Contentment is something that I have struggled with in my own life. I write out my daily ‘To Do List’ and a large portion remains undone at the end of the day, regardless of how hard I tried. I have mapped out my life goals in detail and have even drawn out the blueprint for my dream house – yet I find myself struggling to find a way to make it all happen.

Far too often I find myself in the depths of despair simply because I can’t do it all. It’s hard finding balance between being a wife, a mother, a family member, a church member, getting prepped to homeschool a pre-schooler, trying to learn a trade, finding time to finish my work, plan and cook meals, clean the house, run errands, take my daughter to multiple therapy appointments, supporting my husband as he starts his second year in seminary – there is so much to do, and precious little time. My ‘To Do List’, as helpful as it is, can easily be a gateway into depressing and anxious discontentment.

My plans are “good” but quickly become a sin issue. For example, I plan on my family sitting around the table feasting on a very healthy meal, but my oldest has Asperger’s and her food sensory issues are rather extreme. She eats precious little in way of variety and very few of her foods are reasonably healthy (unfortunately.) When my good plan, my desire for her to eat a healthy meal elevates from a desire to a need, then it becomes idolatry.  Idolatry is at the very root of discontentment.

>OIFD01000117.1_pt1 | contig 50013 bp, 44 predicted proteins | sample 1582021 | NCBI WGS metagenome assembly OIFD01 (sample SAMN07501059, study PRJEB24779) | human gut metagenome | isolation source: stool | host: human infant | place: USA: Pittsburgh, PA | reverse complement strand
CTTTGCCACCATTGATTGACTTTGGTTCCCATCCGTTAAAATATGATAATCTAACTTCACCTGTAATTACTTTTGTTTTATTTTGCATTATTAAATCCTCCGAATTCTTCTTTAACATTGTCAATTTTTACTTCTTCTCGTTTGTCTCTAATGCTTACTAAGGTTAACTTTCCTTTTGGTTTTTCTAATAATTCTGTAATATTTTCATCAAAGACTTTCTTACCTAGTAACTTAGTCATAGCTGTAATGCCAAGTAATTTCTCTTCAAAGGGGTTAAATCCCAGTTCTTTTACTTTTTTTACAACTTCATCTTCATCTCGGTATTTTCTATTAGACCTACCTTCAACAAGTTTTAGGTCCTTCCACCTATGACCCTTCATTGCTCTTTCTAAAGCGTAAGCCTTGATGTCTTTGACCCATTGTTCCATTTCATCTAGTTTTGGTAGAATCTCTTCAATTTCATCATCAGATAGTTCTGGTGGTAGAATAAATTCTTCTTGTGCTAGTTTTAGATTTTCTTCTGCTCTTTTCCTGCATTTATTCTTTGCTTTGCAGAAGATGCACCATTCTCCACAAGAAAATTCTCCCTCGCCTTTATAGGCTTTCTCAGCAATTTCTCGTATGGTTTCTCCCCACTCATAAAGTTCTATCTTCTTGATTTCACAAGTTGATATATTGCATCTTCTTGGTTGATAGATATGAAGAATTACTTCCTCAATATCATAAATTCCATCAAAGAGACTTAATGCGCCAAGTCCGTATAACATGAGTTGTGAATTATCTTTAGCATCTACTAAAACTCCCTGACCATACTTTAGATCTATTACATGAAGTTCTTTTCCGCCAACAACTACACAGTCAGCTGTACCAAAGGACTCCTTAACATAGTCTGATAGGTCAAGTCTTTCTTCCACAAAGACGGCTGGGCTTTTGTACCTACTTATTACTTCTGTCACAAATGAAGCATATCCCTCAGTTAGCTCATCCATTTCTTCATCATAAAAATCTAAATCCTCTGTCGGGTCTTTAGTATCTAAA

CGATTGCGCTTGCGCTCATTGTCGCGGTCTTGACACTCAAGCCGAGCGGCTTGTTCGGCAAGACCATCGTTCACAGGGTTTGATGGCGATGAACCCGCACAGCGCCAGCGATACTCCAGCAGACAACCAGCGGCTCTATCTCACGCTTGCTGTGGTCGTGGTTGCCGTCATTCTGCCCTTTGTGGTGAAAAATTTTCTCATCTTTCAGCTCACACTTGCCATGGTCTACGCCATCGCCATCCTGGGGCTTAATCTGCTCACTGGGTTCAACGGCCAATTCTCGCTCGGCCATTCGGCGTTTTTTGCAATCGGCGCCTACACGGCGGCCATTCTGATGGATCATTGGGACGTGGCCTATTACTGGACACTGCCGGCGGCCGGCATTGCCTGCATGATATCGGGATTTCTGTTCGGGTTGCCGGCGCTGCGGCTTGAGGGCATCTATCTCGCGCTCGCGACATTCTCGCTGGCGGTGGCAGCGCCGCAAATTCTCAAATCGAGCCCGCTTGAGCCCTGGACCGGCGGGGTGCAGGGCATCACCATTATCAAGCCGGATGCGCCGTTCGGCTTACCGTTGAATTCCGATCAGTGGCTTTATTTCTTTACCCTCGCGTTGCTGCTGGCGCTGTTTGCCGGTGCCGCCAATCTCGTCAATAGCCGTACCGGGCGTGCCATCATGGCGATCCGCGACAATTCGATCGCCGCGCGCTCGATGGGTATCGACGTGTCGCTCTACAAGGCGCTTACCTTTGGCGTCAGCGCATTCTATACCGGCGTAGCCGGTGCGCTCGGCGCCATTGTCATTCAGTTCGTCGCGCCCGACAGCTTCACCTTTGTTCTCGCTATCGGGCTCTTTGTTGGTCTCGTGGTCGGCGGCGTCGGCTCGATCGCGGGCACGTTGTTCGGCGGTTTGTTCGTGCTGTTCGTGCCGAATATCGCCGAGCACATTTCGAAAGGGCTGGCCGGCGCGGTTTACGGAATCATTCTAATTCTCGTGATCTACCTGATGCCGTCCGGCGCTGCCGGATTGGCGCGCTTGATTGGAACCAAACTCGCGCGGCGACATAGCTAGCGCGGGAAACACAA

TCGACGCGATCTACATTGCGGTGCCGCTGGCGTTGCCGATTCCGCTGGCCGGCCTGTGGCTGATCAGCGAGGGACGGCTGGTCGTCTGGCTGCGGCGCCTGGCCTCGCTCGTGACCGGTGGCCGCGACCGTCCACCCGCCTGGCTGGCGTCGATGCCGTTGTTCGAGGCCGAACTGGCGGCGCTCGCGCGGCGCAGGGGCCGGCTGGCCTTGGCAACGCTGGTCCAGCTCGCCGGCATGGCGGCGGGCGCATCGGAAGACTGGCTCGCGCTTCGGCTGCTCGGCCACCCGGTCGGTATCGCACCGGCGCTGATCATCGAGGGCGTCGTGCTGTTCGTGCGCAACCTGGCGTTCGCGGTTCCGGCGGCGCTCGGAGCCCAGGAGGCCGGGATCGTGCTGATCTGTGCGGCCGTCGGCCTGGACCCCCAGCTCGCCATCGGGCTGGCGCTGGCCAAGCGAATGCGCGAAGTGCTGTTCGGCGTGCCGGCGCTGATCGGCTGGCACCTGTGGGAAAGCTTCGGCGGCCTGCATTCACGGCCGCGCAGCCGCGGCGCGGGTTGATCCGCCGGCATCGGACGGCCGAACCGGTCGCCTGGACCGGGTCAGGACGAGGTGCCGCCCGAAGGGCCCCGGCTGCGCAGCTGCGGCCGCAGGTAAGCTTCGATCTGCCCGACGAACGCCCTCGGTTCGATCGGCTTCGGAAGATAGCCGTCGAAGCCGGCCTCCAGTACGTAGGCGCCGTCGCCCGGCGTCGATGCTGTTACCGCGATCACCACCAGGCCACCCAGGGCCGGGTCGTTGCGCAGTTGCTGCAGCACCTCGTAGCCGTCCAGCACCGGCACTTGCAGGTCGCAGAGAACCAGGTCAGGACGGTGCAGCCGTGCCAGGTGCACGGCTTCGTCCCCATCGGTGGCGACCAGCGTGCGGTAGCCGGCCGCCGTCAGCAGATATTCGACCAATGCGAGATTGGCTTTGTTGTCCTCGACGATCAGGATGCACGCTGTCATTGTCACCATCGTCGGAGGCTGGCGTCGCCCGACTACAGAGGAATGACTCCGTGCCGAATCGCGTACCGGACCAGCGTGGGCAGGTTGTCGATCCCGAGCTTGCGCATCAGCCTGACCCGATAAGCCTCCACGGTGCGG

God wants me to be obedient in how I mother my children – I need to give her healthy food, encourage her, foster an environment where she develops the security and courage to step out of her boundaries and try different things. I don’t need her to fit into my agenda. I need to be content in that God is in charge of her sensory issues – not me. She will mature and learn coping skills in His timing and to the degree that He sees best. His best brings Glory to His Name and brings us to further sanctification.  And this book has helped me to see that by remembering that God has Providentially placed me in this situation, for my good & His Glory, I will find rest, joy, and contentment.

Conclusion

“Friends, our prayer is that you would see blessings and marriages and dream jobs and fulfilling lives.  Indeed, we hope that for ourselves.  But if not, He is still good (Daniel 3). Because God is still in control, because Jesus’ blood still redeems sinners, because the Comforter is still with us, He is still good.  Let us exclaim with the psalmist: ‘I will bless the LORD at all times: his praise shall continually be in my mouth.’ (Psalm 34:1 KJV).” 

It doesn’t end quite there – almost – the authors have compiled a forty-something-long list of resources. These resources are books and radio programs that have been influential on their journey.  These books are theologically sound, some I have read and a great many I am familiar with and have bumped up on my wish list.  But even that is a wonderful reminder that our journey of sanctification really doesn’t have an “End Point” on this side of Glory.  And we can praise God in that – that His work of sanctifying us is progressive.  We don’t have to be perfect right now – in fact, we can’t be.  We can trust Him to gently guide us along as we seek Him.